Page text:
Over the past few years, there is no doubt that the technology sector has prioritised revenue growth over margin expansion. This was particularly apparent during COVID with incredibly strong top line revenue growth supported by the stimulus surge. To satisfy this demand the tech space went on a hiring spree. Amazon’s workforce nearly doubled to 1.6 million employees between 2020 and 2022 and now engulf more than 40 high rise buildings in Seattle. Over the same period, headcount at Facebook (Meta) increased 60% to over 77,800, Alphabet’s employee base swelled by a third and Tesla doubled heads to 99,300.
While unemployment rates across the US, Australia and NZ remain incredibly healthy and at multi-year lows, there is an increasing number of layoffs, hiring freezes and rescinded job offers. In June, cryptocurrency platform Coinbase announced a cutting a third of its workforce (1,100 employees) after having tripled its headcount between 2020 and 2022. In August, retail trading platform Robinhood cut 23% of their staff (713 employees) and even Microsoft recently “structurally adjusted” its workforce by 1,800 people. The below charts released by technology employment website “Trueup” captured just over 70,000 job loss announcements over the past three months, across just under 500 companies. This doesn’t even include the 100,000 staff reduction announced by Amazon last week.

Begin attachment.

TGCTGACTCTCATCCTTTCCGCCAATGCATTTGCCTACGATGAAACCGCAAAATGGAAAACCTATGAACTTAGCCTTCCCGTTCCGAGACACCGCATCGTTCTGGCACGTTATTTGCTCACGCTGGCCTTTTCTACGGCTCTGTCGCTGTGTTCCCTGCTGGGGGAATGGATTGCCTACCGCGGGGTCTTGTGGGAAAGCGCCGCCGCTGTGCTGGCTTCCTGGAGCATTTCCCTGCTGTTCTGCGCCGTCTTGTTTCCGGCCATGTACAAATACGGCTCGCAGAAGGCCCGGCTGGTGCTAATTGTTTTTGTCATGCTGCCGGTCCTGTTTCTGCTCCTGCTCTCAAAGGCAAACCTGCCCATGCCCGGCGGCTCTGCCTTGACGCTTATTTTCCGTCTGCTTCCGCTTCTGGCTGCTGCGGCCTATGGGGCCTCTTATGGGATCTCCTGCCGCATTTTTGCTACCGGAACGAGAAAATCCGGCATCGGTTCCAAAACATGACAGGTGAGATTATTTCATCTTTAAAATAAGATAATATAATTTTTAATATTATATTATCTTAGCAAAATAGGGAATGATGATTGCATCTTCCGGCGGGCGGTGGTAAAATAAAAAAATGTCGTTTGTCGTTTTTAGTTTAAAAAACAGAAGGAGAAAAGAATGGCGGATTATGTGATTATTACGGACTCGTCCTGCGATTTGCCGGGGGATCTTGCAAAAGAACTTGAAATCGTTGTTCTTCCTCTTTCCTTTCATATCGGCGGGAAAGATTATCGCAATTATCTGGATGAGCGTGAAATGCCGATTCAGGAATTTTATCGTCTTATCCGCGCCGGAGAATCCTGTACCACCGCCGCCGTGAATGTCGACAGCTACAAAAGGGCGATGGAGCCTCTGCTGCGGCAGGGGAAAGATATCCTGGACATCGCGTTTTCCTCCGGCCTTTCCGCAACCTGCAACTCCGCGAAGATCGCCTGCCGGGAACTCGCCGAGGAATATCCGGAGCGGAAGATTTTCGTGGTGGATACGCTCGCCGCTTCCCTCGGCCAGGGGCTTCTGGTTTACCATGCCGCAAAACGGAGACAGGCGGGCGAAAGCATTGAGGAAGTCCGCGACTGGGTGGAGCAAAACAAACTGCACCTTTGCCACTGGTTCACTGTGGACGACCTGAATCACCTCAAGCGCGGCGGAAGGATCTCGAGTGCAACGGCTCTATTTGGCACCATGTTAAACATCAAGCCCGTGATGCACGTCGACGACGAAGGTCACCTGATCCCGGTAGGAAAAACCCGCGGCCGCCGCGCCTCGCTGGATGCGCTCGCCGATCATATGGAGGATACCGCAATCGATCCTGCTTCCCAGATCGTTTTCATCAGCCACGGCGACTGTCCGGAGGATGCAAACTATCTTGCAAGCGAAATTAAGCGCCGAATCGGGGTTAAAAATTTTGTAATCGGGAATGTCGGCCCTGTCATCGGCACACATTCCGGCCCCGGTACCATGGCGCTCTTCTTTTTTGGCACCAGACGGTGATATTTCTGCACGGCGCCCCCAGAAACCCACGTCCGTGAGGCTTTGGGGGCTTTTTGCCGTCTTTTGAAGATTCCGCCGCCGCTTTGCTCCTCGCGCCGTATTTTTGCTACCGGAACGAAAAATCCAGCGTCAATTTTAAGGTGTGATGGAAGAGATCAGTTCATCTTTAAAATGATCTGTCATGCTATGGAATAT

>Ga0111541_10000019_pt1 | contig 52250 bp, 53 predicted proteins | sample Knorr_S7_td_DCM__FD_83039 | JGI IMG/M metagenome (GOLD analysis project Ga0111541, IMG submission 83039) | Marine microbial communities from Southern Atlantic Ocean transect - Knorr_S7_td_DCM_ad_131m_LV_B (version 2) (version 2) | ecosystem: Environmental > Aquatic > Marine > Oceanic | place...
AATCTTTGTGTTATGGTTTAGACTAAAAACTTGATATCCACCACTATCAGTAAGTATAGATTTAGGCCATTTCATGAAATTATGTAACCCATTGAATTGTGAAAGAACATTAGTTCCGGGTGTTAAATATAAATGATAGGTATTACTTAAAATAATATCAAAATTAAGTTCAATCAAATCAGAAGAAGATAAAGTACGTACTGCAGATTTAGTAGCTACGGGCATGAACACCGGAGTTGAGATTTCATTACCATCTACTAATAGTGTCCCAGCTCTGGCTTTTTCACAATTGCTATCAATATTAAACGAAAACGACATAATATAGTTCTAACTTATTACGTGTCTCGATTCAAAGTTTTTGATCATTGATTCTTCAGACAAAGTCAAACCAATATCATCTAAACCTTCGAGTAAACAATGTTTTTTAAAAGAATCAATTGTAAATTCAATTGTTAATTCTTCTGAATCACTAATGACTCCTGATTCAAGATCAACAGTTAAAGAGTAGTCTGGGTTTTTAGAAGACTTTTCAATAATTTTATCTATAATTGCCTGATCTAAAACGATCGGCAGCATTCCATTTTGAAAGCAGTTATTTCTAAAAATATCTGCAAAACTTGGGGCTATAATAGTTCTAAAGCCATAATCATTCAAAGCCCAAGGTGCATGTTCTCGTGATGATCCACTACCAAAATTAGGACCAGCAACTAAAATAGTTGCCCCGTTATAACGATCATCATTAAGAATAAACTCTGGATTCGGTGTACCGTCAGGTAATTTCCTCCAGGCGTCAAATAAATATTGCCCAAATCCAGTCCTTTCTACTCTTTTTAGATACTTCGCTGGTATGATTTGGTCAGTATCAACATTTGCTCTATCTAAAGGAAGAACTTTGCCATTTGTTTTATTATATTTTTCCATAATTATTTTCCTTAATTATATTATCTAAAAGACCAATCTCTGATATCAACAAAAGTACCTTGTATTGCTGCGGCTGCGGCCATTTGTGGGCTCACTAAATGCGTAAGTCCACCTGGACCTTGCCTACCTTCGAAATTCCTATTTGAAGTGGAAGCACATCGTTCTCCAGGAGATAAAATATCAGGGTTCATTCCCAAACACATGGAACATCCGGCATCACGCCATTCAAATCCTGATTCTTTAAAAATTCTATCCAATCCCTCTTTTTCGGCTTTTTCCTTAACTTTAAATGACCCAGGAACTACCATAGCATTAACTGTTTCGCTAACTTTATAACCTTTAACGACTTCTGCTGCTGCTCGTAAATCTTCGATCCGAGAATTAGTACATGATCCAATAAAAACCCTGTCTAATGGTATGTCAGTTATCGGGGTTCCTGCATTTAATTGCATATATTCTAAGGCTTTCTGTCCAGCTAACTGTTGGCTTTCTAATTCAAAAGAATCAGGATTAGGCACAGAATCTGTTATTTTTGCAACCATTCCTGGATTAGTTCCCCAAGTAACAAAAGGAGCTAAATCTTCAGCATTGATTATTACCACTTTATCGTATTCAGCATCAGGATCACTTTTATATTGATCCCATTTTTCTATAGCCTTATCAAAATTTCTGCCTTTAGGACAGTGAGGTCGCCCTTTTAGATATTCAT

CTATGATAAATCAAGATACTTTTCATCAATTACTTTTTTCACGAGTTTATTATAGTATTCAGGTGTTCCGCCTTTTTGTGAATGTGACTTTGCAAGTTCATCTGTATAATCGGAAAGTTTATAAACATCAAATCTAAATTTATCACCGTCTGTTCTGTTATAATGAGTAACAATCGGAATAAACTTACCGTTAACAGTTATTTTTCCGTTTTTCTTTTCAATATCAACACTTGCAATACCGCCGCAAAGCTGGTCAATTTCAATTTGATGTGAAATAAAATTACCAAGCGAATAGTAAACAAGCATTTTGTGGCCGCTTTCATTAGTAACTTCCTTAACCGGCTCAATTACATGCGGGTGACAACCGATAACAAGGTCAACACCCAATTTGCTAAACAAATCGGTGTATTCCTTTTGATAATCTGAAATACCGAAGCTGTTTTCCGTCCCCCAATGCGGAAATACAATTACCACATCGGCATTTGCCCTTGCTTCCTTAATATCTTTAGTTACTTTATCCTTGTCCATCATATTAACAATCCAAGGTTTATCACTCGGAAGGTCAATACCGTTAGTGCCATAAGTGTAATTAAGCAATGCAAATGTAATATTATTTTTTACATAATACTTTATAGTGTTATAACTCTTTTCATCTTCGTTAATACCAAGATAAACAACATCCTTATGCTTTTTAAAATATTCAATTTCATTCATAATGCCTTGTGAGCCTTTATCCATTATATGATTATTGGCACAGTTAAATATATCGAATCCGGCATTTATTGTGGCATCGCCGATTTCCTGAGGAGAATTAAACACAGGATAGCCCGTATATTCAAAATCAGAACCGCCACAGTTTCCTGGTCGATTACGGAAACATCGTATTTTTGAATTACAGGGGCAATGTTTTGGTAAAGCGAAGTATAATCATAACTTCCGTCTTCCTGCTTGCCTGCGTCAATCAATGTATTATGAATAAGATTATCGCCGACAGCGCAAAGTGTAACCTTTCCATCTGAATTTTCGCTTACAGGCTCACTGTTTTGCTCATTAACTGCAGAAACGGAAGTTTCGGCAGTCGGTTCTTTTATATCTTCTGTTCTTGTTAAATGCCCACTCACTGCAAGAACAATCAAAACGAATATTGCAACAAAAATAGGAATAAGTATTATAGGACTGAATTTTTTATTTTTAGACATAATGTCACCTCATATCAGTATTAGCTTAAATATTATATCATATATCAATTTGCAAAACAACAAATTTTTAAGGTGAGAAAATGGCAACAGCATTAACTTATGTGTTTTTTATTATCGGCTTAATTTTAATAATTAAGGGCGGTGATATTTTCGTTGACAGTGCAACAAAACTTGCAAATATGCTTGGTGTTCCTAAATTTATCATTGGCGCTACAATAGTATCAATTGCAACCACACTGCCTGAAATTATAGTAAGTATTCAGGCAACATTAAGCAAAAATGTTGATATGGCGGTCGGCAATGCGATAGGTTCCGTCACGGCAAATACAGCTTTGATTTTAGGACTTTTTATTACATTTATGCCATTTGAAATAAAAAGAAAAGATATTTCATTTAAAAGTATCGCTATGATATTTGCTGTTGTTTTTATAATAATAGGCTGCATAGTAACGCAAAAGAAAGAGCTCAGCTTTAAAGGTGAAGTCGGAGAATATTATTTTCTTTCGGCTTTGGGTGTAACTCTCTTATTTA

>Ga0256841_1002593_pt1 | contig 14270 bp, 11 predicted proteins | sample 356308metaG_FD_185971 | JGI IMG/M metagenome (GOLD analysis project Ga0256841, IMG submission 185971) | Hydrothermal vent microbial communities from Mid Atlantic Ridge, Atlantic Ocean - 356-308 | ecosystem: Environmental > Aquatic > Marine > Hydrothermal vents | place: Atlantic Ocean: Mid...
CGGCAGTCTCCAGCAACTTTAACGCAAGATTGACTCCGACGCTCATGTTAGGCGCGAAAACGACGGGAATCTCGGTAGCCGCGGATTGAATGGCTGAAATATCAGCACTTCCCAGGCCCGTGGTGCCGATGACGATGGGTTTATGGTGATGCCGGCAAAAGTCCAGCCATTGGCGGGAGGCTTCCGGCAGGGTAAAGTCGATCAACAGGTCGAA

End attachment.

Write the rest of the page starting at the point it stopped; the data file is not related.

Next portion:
Number of tech employees let go
Number of technology companies announcing layoffs
One implication of the layoffs when coupled with the recent tech sell off is the impact on share-based compensation. It’s no secret that one of the perks of working at the hottest technology start-ups is that you get paid in stock. Popularised in the 1990s, it’s a mechanism where pre-profit start-ups incentivise the best and brightest talent to their business, promising future riches in lieu of higher pay. If all goes to plan, the employee gets a slice of the future wealth potential of the company, while the company can direct cash to support other growth initiatives. This works flawlessly during a bull market as share prices soar with smaller amounts of equity parcels required to fulfil payment. Not only does it motivate existing staff, but it also continues to attract key talent creating a flywheel effect.
However, right now, there are thousands of tech employees nursing losses following the Nasdaq’s recent entry into bear territory. While paper losses clearly hurt the pay-packet, there’s also the real issue of personal income tax. Say you have $5,000 of stock that has vested progressively over three years. The stock then halves in six months. You now have $2,500 of stock, but taxes need to paid on the price it was granted – i.e. on the $5,000. There are stories dating back to the dotcom boom bubble where employees faced higher tax bills than their net worth. Also, if companies wish to maintain total compensation packages they would need to issue more securities given their share prices have fallen, diluting common shareholders.
It is important to highlight that the numbers above are miniscule in the context of the current tight global labour markets. They’re also concentrated in fast-growing companies, many of the same ones which have been the most aggressive employers since 2020. That said, the technology sector does have recent form in being a leading indicator to the rest of the broader economy. As Mark Twain said, “History doesn’t repeat itself, but it often rhymes”.